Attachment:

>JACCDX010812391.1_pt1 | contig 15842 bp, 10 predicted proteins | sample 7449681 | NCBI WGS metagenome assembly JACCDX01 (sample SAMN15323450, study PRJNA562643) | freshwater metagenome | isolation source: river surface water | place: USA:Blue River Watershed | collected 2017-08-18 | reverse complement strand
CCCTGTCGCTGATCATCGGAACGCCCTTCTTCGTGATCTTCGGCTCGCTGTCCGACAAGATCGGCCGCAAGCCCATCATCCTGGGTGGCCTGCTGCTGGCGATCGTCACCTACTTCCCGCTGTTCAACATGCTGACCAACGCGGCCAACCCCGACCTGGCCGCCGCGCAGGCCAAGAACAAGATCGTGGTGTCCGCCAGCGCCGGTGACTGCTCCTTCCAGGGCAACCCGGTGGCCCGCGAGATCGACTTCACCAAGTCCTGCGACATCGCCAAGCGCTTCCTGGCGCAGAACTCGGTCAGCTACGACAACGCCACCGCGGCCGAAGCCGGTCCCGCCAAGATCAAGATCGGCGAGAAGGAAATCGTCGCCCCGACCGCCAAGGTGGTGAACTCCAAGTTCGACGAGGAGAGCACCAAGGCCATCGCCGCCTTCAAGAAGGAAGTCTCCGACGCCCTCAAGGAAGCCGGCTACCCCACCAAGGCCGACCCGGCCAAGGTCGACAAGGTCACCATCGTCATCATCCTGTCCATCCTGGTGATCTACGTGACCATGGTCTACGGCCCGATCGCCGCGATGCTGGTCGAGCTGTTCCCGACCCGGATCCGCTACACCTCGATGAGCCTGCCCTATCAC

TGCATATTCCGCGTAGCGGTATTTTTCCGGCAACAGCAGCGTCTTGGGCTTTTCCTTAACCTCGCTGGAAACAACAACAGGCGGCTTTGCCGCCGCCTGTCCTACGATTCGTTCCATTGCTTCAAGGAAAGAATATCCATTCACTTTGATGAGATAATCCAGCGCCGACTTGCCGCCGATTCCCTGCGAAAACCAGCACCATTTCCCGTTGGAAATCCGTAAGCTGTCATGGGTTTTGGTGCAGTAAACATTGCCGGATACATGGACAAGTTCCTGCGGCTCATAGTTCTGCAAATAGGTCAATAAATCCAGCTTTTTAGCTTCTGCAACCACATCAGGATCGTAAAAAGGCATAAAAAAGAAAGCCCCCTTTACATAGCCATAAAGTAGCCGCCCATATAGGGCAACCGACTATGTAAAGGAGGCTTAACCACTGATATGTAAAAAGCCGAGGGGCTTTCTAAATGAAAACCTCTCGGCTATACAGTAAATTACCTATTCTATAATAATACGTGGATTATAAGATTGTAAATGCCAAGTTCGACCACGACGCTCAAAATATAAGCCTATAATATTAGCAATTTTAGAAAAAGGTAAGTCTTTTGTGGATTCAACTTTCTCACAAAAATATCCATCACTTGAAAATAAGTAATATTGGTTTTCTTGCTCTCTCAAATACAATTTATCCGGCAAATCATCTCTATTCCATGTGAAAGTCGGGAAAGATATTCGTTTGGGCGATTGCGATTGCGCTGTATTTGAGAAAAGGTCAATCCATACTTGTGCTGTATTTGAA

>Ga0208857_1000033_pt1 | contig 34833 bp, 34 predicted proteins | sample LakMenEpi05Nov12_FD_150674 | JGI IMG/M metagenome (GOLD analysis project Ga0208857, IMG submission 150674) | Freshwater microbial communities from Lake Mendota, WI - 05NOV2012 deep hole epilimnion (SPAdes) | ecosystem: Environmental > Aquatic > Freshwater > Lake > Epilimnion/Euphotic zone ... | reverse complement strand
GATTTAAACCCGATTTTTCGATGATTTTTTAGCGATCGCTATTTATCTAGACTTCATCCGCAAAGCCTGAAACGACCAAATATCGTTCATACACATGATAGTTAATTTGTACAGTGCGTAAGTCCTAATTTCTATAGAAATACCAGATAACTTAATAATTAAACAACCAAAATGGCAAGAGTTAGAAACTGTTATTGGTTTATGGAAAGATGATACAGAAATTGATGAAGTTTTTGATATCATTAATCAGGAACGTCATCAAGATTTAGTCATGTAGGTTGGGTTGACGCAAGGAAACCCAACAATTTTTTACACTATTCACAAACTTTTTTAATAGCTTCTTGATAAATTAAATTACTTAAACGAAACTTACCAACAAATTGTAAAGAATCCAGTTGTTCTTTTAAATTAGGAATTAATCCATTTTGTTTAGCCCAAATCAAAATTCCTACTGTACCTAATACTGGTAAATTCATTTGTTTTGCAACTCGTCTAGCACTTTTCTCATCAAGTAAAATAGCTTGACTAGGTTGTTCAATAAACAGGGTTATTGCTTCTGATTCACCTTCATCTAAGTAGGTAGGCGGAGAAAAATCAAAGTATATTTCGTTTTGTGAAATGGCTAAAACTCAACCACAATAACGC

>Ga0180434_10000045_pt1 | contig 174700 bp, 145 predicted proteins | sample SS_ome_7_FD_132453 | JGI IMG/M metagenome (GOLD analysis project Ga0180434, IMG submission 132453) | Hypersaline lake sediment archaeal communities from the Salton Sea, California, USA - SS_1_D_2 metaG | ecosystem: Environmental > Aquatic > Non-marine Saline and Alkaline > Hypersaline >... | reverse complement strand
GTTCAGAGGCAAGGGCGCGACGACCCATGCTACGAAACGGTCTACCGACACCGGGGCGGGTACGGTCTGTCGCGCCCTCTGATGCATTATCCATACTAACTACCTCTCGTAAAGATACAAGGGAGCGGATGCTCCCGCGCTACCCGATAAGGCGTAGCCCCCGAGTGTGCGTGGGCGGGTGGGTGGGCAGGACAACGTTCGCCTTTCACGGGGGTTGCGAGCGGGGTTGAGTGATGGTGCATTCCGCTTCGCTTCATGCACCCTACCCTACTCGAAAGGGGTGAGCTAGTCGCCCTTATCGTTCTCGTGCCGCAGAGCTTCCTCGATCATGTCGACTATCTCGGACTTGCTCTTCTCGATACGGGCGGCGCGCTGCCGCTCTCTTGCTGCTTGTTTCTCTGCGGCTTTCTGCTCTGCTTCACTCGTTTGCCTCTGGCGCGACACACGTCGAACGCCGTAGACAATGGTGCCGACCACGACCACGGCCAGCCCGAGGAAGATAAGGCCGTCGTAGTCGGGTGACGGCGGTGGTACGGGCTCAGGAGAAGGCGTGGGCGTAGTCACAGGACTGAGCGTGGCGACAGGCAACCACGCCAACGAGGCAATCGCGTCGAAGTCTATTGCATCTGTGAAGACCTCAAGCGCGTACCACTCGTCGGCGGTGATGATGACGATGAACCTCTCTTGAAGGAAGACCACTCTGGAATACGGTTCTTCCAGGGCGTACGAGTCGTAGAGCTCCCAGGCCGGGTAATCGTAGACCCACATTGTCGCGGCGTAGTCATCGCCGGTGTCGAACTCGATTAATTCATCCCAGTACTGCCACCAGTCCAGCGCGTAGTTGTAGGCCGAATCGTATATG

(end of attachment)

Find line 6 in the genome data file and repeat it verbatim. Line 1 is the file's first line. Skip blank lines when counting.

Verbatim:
>Ga0180434_10000045_pt1 | contig 174700 bp, 145 predicted proteins | sample SS_ome_7_FD_132453 | JGI IMG/M metagenome (GOLD analysis project Ga0180434, IMG submission 132453) | Hypersaline lake sediment archaeal communities from the Salton Sea, California, USA - SS_1_D_2 metaG | ecosystem: Environmental > Aquatic > Non-marine Saline and Alkaline > Hypersaline >... | reverse complement strand